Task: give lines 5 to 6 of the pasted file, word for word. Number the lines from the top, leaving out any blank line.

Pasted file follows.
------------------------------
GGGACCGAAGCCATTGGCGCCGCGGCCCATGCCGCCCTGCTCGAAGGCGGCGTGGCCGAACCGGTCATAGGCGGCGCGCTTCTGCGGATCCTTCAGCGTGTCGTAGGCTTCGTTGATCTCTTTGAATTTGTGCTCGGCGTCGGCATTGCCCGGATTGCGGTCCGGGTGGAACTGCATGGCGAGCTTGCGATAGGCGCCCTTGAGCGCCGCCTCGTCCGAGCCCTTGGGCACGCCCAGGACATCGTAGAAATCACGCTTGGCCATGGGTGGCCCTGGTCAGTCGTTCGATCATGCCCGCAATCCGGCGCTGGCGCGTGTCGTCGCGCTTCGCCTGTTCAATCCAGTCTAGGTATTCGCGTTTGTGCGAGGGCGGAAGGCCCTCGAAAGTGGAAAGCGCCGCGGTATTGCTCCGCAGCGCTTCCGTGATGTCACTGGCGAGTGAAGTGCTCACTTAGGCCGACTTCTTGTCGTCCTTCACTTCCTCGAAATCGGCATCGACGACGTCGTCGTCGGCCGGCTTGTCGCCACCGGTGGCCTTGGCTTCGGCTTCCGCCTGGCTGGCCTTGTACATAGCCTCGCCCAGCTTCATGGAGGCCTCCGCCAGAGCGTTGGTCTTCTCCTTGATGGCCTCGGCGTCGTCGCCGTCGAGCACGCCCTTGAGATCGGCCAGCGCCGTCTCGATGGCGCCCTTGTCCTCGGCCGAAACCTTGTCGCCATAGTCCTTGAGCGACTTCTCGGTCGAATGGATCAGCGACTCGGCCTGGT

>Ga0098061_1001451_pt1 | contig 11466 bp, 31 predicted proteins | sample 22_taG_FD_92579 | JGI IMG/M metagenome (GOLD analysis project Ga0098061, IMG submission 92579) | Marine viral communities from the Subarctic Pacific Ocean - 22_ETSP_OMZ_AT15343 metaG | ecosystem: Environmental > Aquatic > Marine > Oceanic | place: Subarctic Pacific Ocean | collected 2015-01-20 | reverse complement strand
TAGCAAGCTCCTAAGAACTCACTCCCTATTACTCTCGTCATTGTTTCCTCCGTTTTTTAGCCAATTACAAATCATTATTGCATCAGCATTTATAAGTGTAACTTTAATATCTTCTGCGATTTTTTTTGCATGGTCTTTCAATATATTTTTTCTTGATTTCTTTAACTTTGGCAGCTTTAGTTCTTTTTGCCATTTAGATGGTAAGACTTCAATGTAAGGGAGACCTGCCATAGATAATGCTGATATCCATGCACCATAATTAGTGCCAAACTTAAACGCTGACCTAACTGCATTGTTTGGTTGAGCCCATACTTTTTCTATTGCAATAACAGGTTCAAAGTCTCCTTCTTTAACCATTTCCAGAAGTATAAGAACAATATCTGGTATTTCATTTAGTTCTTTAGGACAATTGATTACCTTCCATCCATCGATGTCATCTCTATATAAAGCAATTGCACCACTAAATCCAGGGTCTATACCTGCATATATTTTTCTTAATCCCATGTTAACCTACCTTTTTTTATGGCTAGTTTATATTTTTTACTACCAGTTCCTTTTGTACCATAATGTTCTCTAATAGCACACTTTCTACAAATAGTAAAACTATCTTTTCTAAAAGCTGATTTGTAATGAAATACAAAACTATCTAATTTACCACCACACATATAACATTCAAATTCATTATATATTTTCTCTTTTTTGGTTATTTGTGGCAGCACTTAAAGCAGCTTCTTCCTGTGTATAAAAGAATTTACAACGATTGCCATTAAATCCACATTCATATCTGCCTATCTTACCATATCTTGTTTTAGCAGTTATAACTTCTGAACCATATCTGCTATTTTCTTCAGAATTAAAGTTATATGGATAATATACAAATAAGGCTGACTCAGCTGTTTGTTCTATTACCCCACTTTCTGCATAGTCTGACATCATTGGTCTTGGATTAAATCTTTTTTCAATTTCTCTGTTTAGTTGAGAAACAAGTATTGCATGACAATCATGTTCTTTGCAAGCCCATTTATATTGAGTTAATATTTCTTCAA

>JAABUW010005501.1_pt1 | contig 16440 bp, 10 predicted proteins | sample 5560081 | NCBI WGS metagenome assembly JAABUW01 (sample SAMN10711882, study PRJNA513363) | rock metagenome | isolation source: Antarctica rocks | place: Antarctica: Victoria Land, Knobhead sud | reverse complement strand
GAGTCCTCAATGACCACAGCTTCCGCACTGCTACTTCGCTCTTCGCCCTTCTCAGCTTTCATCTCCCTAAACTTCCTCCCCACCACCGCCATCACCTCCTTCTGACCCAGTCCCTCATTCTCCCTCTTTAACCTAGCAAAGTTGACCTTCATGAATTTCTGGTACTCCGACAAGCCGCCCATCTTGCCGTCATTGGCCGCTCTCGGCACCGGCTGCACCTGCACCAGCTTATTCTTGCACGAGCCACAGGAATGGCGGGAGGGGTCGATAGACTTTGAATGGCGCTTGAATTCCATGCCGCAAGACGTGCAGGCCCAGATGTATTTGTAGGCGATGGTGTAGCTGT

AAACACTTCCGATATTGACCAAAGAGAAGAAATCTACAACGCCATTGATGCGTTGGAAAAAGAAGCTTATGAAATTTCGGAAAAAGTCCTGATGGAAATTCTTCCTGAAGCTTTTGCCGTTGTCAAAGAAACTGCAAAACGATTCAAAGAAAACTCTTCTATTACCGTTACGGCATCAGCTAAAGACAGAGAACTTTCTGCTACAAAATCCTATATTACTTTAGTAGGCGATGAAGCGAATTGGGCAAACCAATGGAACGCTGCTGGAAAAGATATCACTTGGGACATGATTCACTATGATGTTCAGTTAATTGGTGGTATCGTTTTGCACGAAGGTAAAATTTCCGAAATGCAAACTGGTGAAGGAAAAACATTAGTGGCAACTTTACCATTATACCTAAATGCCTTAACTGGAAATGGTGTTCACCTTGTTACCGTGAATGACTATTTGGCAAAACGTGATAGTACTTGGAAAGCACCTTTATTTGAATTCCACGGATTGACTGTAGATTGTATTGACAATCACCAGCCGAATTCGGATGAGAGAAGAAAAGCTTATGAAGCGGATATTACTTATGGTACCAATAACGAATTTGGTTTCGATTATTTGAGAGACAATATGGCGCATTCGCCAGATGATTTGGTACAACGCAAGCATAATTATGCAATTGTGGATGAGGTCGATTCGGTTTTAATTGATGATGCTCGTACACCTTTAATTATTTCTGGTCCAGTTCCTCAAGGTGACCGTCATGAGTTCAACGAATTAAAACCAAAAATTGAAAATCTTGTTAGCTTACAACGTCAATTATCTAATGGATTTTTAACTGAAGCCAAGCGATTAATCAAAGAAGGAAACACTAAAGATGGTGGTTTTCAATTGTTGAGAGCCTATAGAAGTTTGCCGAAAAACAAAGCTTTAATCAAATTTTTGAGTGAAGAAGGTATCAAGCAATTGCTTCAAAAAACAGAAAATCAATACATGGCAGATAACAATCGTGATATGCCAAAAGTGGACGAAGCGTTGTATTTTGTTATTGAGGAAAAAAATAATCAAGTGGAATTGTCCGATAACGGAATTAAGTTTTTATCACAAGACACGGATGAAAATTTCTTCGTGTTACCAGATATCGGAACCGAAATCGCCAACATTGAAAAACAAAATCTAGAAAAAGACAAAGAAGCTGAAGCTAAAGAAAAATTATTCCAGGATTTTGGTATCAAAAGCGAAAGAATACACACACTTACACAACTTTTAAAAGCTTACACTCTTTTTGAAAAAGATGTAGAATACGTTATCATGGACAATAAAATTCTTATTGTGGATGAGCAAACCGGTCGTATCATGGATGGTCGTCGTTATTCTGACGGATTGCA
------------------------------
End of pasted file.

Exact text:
GAGTCCTCAATGACCACAGCTTCCGCACTGCTACTTCGCTCTTCGCCCTTCTCAGCTTTCATCTCCCTAAACTTCCTCCCCACCACCGCCATCACCTCCTTCTGACCCAGTCCCTCATTCTCCCTCTTTAACCTAGCAAAGTTGACCTTCATGAATTTCTGGTACTCCGACAAGCCGCCCATCTTGCCGTCATTGGCCGCTCTCGGCACCGGCTGCACCTGCACCAGCTTATTCTTGCACGAGCCACAGGAATGGCGGGAGGGGTCGATAGACTTTGAATGGCGCTTGAATTCCATGCCGCAAGACGTGCAGGCCCAGATGTATTTGTAGGCGATGGTGTAGCTGT

AAACACTTCCGATATTGACCAAAGAGAAGAAATCTACAACGCCATTGATGCGTTGGAAAAAGAAGCTTATGAAATTTCGGAAAAAGTCCTGATGGAAATTCTTCCTGAAGCTTTTGCCGTTGTCAAAGAAACTGCAAAACGATTCAAAGAAAACTCTTCTATTACCGTTACGGCATCAGCTAAAGACAGAGAACTTTCTGCTACAAAATCCTATATTACTTTAGTAGGCGATGAAGCGAATTGGGCAAACCAATGGAACGCTGCTGGAAAAGATATCACTTGGGACATGATTCACTATGATGTTCAGTTAATTGGTGGTATCGTTTTGCACGAAGGTAAAATTTCCGAAATGCAAACTGGTGAAGGAAAAACATTAGTGGCAACTTTACCATTATACCTAAATGCCTTAACTGGAAATGGTGTTCACCTTGTTACCGTGAATGACTATTTGGCAAAACGTGATAGTACTTGGAAAGCACCTTTATTTGAATTCCACGGATTGACTGTAGATTGTATTGACAATCACCAGCCGAATTCGGATGAGAGAAGAAAAGCTTATGAAGCGGATATTACTTATGGTACCAATAACGAATTTGGTTTCGATTATTTGAGAGACAATATGGCGCATTCGCCAGATGATTTGGTACAACGCAAGCATAATTATGCAATTGTGGATGAGGTCGATTCGGTTTTAATTGATGATGCTCGTACACCTTTAATTATTTCTGGTCCAGTTCCTCAAGGTGACCGTCATGAGTTCAACGAATTAAAACCAAAAATTGAAAATCTTGTTAGCTTACAACGTCAATTATCTAATGGATTTTTAACTGAAGCCAAGCGATTAATCAAAGAAGGAAACACTAAAGATGGTGGTTTTCAATTGTTGAGAGCCTATAGAAGTTTGCCGAAAAACAAAGCTTTAATCAAATTTTTGAGTGAAGAAGGTATCAAGCAATTGCTTCAAAAAACAGAAAATCAATACATGGCAGATAACAATCGTGATATGCCAAAAGTGGACGAAGCGTTGTATTTTGTTATTGAGGAAAAAAATAATCAAGTGGAATTGTCCGATAACGGAATTAAGTTTTTATCACAAGACACGGATGAAAATTTCTTCGTGTTACCAGATATCGGAACCGAAATCGCCAACATTGAAAAACAAAATCTAGAAAAAGACAAAGAAGCTGAAGCTAAAGAAAAATTATTCCAGGATTTTGGTATCAAAAGCGAAAGAATACACACACTTACACAACTTTTAAAAGCTTACACTCTTTTTGAAAAAGATGTAGAATACGTTATCATGGACAATAAAATTCTTATTGTGGATGAGCAAACCGGTCGTATCATGGATGGTCGTCGTTATTCTGACGGATTGCA